The Boyfriends, or A Heavy Date, was penned by me in my student nursing days.  To see it performed came as total surprise.  Artist Carol Muntro was an excellent emcee and kept the party moving along.

Of course there were delicious rerfreshments and a huge cake with a perfect copy of my own watercolour painting done in icing, arranged by artist Dona Smithson.

I want to take this opportunity to thank the people of Penticton and district, on behalf of all the Leirs, for looking after and using the old home so creatively.

I also have many beautiful 90th greeting cards tucked away in my heart.

Thank you.

Jill Leir Salter

Okanagan Falls

*****

Parade nothing to be proud of

Allow me to ask the question that perhaps thousands of other rational senior citizens are asking, “What has happened to our once God-fearing Canada?”

I am referring to the Pride parade held in Toronto.  Evidently a number of our government officials consider the spectable a great thing for our country and meets their approval.

I for one am deeply ashamed of the demoralization that has taken place in the country I made my home in the early 1950s.

How can we possibly be proud of our mostly youth painted up, half naked and guys kissing guys, not to mention the lifestyle that thankfully we don’t see described in detail in our newspapers.

Have we become so blind and complacent that we can’t see the evil of it all?

How long will a righteous God in heaven who condemns this behaviour and lifestyle allow this to continue before He intervenes and bring retribution for our gross national sins?

He has done it in the past, he will do it again.  History has proved it.

Carl. L Osterberg

Summerland

*****

Dollars over safety

The pundits at City Hall seem to have shot themselves in the foot again. All of a sudden what might, in reference to the Lakeside Project, be a paltry sum for peace of mind and safety, is not important and too costly?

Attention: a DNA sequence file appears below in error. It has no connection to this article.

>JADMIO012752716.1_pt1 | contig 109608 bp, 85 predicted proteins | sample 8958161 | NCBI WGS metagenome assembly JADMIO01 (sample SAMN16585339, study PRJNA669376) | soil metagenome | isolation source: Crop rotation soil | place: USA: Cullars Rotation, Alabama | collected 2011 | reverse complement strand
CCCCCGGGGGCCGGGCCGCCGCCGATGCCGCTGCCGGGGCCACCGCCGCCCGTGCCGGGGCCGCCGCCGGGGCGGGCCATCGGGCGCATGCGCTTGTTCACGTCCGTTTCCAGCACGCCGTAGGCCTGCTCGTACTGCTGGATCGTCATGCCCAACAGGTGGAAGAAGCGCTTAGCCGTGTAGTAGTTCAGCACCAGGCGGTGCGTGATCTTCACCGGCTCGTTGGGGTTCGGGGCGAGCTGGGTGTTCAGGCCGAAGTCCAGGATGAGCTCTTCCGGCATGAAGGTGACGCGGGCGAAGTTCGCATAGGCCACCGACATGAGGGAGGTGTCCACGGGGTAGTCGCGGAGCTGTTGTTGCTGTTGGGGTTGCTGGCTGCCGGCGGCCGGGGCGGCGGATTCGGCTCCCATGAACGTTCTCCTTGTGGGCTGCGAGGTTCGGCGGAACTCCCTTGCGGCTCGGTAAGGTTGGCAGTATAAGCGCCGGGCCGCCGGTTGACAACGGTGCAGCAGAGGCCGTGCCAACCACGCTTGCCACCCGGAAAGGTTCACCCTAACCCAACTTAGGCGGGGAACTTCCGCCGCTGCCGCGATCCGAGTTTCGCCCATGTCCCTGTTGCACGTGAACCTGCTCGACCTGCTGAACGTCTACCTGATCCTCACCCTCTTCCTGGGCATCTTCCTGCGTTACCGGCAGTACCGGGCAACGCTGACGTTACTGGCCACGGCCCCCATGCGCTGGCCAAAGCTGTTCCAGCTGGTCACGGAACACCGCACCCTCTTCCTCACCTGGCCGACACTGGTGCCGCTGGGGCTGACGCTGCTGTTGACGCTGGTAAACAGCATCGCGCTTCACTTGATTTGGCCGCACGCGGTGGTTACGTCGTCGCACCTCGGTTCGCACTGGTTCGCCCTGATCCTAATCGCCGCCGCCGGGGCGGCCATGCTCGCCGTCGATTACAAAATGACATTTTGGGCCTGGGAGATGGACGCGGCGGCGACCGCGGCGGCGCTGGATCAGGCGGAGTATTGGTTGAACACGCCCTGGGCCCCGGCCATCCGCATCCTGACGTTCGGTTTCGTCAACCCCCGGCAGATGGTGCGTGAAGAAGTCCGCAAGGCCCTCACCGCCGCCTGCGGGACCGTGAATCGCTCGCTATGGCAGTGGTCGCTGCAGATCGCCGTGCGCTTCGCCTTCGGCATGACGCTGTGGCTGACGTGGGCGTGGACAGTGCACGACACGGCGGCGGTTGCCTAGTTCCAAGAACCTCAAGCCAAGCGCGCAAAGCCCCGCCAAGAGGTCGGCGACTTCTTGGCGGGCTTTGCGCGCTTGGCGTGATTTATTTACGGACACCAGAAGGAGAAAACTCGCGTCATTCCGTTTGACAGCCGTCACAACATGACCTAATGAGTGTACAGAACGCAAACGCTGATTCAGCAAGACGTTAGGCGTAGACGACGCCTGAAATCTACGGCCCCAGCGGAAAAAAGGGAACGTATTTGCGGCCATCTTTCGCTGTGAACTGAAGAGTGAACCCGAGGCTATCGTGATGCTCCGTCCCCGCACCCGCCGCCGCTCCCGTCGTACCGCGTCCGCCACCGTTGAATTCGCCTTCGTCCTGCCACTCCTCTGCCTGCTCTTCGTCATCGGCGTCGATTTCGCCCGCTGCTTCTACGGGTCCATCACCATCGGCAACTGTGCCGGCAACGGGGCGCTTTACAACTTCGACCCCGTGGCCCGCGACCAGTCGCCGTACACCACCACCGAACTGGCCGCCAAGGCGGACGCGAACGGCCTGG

The monies, more than $2 million, got the job done. The project has appeal and comments from visitors have been favorable. However, they don’t live here and they don’t pay for these projects.

The city has sold us a vehicle with all of the trimmings. However, now that there are safety issues, it seems the recall of about $30,000 is too high a price to pay for something that should have been identified before the project was completed. What’s the cost for safety? What about accidents as a result of an oversight? Is there enough insurance to deal with any accident claims?

The logical answer would seem to indicate that spending additional funds, the city seems so reluctant to spend, might be likened to the old adage: An ounce of medicine is worth a pound of cure.

Ron Barillaro

Penticton

*****

Food bank not for teachers

I have heard that the foodback has opened its doors to the striking teachers.

I find this appalling, as teachers average wage is around $70,000  per year and they still need the food bank. The food bank and the teachers are taking the food out of the mouths of people who really need it, there are thousands of people who earn $7,000 a year and are struggling to make ends meet.

If this is the mandate of the food bank I will no longer support it, and until they get rid of these people and get some people in there to run it for what it was meant to do I and a lot of people I know will not give to the food bank anymore

William Stacey

Oakanagan Falls

*****

Where are the union pickets?

I do support many of the concerns expressed by the teachers union, class size and  support for special needs children in the classroom. I was in the union for 15 years including being a local president for five years.  I went through many strikes and manned the picket lines until the strike was over.

The teachers union said they will be on strike all summer, the strike is for the children.  Fine, then where are the pickets? I drive past the schools but do not see any union workers on the picket line.  In fact, there are no pickets. If it is for the kids I would think the union would picket and not go on vacation.

Maybe I am wrong and they are not on strike, but it bothers me that any union would not show up for picket duty during a strike.  You cannot be union one day and professionals non-union on vacation the next day.

This is not solidarity forever.

Bob Otway

Penticton